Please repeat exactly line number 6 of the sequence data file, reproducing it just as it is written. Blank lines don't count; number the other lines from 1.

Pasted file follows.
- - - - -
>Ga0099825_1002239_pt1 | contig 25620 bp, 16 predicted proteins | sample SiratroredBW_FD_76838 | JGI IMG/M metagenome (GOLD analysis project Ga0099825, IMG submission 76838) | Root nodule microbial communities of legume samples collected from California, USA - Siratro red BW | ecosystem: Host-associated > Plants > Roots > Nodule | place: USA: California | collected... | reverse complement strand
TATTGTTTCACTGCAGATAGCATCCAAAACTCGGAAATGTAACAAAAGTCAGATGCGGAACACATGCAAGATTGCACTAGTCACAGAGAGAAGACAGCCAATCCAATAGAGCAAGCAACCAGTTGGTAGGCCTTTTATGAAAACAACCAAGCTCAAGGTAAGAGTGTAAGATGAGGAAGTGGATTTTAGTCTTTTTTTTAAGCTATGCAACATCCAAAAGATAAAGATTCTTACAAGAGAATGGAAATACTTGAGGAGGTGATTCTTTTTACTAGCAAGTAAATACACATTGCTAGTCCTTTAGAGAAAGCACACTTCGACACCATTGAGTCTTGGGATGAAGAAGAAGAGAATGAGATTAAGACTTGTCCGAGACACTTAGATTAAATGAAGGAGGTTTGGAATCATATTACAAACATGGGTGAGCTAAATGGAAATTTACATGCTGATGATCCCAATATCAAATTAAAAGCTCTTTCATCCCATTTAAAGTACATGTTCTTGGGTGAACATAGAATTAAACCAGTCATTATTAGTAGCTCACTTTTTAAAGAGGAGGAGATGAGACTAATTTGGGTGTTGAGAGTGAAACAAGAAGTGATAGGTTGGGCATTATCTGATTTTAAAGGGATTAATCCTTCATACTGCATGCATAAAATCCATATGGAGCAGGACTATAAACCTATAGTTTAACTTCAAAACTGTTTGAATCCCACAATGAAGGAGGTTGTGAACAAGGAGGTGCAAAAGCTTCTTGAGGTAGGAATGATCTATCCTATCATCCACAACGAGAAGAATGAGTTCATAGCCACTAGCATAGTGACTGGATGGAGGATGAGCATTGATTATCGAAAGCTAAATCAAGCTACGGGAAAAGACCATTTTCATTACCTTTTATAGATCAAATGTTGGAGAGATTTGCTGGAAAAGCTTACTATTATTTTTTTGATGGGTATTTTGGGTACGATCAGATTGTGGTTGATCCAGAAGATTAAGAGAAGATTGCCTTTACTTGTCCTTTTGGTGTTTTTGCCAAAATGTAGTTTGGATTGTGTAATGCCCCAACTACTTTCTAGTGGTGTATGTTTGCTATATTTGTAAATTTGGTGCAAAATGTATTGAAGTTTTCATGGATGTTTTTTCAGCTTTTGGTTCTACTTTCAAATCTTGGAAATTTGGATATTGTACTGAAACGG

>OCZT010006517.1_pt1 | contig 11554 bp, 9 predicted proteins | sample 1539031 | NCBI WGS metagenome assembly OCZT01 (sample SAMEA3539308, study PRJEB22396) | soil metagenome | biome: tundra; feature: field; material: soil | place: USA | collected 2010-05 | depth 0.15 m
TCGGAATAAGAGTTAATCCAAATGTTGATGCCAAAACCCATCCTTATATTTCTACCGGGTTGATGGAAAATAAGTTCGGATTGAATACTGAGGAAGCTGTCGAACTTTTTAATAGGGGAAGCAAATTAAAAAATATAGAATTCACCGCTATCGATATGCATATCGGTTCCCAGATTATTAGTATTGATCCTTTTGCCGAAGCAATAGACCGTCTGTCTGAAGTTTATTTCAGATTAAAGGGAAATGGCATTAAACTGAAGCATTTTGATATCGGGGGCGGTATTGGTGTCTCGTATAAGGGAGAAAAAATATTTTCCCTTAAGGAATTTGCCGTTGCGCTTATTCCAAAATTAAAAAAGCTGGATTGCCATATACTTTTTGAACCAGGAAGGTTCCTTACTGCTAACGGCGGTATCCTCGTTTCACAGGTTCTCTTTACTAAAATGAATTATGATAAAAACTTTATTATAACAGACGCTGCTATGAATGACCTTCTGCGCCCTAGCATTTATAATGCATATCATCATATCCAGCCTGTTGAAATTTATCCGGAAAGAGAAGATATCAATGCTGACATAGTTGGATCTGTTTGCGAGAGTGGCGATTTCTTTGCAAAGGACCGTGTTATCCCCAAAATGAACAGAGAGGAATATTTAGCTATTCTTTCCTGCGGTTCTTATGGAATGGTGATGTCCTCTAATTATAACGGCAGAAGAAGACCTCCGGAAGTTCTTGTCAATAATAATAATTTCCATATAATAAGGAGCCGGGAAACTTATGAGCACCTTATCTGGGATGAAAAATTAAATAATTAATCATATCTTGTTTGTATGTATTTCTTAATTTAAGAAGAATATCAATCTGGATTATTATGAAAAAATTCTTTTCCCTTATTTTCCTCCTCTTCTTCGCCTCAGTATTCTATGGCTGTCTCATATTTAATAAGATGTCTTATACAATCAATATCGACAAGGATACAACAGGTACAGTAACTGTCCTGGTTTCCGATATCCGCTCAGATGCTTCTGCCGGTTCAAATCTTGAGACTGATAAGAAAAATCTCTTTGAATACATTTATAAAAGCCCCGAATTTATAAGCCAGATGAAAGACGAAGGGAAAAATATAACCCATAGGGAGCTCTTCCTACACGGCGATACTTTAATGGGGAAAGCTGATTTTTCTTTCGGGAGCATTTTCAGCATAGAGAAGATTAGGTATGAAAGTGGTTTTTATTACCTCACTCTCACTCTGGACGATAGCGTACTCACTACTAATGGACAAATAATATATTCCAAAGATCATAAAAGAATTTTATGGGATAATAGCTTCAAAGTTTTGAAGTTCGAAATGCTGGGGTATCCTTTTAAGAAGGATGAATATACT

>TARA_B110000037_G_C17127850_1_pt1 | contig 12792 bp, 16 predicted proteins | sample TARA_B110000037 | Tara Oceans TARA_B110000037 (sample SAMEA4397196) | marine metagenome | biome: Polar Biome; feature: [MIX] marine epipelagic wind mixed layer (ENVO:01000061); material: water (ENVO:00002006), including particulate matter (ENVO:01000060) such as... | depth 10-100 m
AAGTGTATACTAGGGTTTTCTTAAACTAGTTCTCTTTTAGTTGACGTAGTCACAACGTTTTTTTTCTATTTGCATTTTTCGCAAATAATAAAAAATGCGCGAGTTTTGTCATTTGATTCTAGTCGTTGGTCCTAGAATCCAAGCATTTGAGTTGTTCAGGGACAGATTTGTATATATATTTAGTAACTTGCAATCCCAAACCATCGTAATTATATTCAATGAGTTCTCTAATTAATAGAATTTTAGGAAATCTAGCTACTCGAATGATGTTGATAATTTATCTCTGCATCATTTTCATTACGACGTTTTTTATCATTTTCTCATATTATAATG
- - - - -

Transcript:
AAGTGTATACTAGGGTTTTCTTAAACTAGTTCTCTTTTAGTTGACGTAGTCACAACGTTTTTTTTCTATTTGCATTTTTCGCAAATAATAAAAAATGCGCGAGTTTTGTCATTTGATTCTAGTCGTTGGTCCTAGAATCCAAGCATTTGAGTTGTTCAGGGACAGATTTGTATATATATTTAGTAACTTGCAATCCCAAACCATCGTAATTATATTCAATGAGTTCTCTAATTAATAGAATTTTAGGAAATCTAGCTACTCGAATGATGTTGATAATTTATCTCTGCATCATTTTCATTACGACGTTTTTTATCATTTTCTCATATTATAATG